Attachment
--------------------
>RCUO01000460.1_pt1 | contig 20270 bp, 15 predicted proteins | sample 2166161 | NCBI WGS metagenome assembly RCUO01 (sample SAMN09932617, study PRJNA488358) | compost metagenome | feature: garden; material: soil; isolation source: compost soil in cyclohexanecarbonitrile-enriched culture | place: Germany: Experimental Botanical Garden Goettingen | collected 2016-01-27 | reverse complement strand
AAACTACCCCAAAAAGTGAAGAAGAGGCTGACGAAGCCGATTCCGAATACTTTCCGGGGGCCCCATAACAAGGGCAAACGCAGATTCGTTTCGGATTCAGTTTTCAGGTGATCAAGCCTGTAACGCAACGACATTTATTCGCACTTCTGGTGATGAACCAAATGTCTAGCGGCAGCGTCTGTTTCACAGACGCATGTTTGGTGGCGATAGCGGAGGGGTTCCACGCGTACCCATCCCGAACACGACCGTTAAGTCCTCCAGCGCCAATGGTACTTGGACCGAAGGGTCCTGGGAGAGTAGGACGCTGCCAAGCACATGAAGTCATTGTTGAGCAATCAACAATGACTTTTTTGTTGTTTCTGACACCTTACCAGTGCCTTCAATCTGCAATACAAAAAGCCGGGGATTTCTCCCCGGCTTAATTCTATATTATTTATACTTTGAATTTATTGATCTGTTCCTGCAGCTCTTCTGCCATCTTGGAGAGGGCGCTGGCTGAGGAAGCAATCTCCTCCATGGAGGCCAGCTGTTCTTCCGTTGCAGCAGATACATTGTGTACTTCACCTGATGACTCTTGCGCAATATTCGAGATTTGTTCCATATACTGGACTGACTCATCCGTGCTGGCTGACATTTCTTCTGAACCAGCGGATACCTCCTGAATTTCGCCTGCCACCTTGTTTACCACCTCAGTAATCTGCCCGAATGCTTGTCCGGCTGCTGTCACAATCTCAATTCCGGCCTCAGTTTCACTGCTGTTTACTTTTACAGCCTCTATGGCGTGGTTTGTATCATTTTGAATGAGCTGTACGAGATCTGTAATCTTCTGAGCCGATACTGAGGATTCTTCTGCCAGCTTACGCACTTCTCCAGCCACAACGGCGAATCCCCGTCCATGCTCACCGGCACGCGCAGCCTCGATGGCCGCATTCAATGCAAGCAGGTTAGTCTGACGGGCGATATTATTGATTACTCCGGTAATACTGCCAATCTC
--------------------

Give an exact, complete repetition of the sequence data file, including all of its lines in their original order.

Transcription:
>RCUO01000460.1_pt1 | contig 20270 bp, 15 predicted proteins | sample 2166161 | NCBI WGS metagenome assembly RCUO01 (sample SAMN09932617, study PRJNA488358) | compost metagenome | feature: garden; material: soil; isolation source: compost soil in cyclohexanecarbonitrile-enriched culture | place: Germany: Experimental Botanical Garden Goettingen | collected 2016-01-27 | reverse complement strand
AAACTACCCCAAAAAGTGAAGAAGAGGCTGACGAAGCCGATTCCGAATACTTTCCGGGGGCCCCATAACAAGGGCAAACGCAGATTCGTTTCGGATTCAGTTTTCAGGTGATCAAGCCTGTAACGCAACGACATTTATTCGCACTTCTGGTGATGAACCAAATGTCTAGCGGCAGCGTCTGTTTCACAGACGCATGTTTGGTGGCGATAGCGGAGGGGTTCCACGCGTACCCATCCCGAACACGACCGTTAAGTCCTCCAGCGCCAATGGTACTTGGACCGAAGGGTCCTGGGAGAGTAGGACGCTGCCAAGCACATGAAGTCATTGTTGAGCAATCAACAATGACTTTTTTGTTGTTTCTGACACCTTACCAGTGCCTTCAATCTGCAATACAAAAAGCCGGGGATTTCTCCCCGGCTTAATTCTATATTATTTATACTTTGAATTTATTGATCTGTTCCTGCAGCTCTTCTGCCATCTTGGAGAGGGCGCTGGCTGAGGAAGCAATCTCCTCCATGGAGGCCAGCTGTTCTTCCGTTGCAGCAGATACATTGTGTACTTCACCTGATGACTCTTGCGCAATATTCGAGATTTGTTCCATATACTGGACTGACTCATCCGTGCTGGCTGACATTTCTTCTGAACCAGCGGATACCTCCTGAATTTCGCCTGCCACCTTGTTTACCACCTCAGTAATCTGCCCGAATGCTTGTCCGGCTGCTGTCACAATCTCAATTCCGGCCTCAGTTTCACTGCTGTTTACTTTTACAGCCTCTATGGCGTGGTTTGTATCATTTTGAATGAGCTGTACGAGATCTGTAATCTTCTGAGCCGATACTGAGGATTCTTCTGCCAGCTTACGCACTTCTCCAGCCACAACGGCGAATCCCCGTCCATGCTCACCGGCACGCGCAGCCTCGATGGCCGCATTCAATGCAAGCAGGTTAGTCTGACGGGCGATATTATTGATTACTCCGGTAATACTGCCAATCTC